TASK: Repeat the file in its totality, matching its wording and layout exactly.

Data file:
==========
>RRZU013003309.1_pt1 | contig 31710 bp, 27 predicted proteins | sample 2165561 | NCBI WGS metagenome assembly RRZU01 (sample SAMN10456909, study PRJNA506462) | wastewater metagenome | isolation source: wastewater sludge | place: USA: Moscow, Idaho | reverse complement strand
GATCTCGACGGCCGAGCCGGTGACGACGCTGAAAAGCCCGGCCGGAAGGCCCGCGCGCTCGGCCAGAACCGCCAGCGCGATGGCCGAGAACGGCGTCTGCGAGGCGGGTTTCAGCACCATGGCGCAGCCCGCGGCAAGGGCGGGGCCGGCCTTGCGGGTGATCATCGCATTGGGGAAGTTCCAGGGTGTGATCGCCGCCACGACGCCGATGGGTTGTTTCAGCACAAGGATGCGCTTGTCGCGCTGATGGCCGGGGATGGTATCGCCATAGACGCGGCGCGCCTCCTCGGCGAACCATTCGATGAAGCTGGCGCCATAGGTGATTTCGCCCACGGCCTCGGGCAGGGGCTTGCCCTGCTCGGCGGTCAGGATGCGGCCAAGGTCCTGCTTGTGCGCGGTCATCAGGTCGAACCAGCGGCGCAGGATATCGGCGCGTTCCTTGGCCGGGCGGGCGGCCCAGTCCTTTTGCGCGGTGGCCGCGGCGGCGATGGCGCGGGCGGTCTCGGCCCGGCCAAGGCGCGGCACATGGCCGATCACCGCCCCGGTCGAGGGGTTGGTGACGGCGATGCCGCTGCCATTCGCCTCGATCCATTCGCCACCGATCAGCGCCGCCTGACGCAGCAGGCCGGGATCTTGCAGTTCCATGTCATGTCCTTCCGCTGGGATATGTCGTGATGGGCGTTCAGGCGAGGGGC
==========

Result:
>RRZU013003309.1_pt1 | contig 31710 bp, 27 predicted proteins | sample 2165561 | NCBI WGS metagenome assembly RRZU01 (sample SAMN10456909, study PRJNA506462) | wastewater metagenome | isolation source: wastewater sludge | place: USA: Moscow, Idaho | reverse complement strand
GATCTCGACGGCCGAGCCGGTGACGACGCTGAAAAGCCCGGCCGGAAGGCCCGCGCGCTCGGCCAGAACCGCCAGCGCGATGGCCGAGAACGGCGTCTGCGAGGCGGGTTTCAGCACCATGGCGCAGCCCGCGGCAAGGGCGGGGCCGGCCTTGCGGGTGATCATCGCATTGGGGAAGTTCCAGGGTGTGATCGCCGCCACGACGCCGATGGGTTGTTTCAGCACAAGGATGCGCTTGTCGCGCTGATGGCCGGGGATGGTATCGCCATAGACGCGGCGCGCCTCCTCGGCGAACCATTCGATGAAGCTGGCGCCATAGGTGATTTCGCCCACGGCCTCGGGCAGGGGCTTGCCCTGCTCGGCGGTCAGGATGCGGCCAAGGTCCTGCTTGTGCGCGGTCATCAGGTCGAACCAGCGGCGCAGGATATCGGCGCGTTCCTTGGCCGGGCGGGCGGCCCAGTCCTTTTGCGCGGTGGCCGCGGCGGCGATGGCGCGGGCGGTCTCGGCCCGGCCAAGGCGCGGCACATGGCCGATCACCGCCCCGGTCGAGGGGTTGGTGACGGCGATGCCGCTGCCATTCGCCTCGATCCATTCGCCACCGATCAGCGCCGCCTGACGCAGCAGGCCGGGATCTTGCAGTTCCATGTCATGTCCTTCCGCTGGGATATGTCGTGATGGGCGTTCAGGCGAGGGGC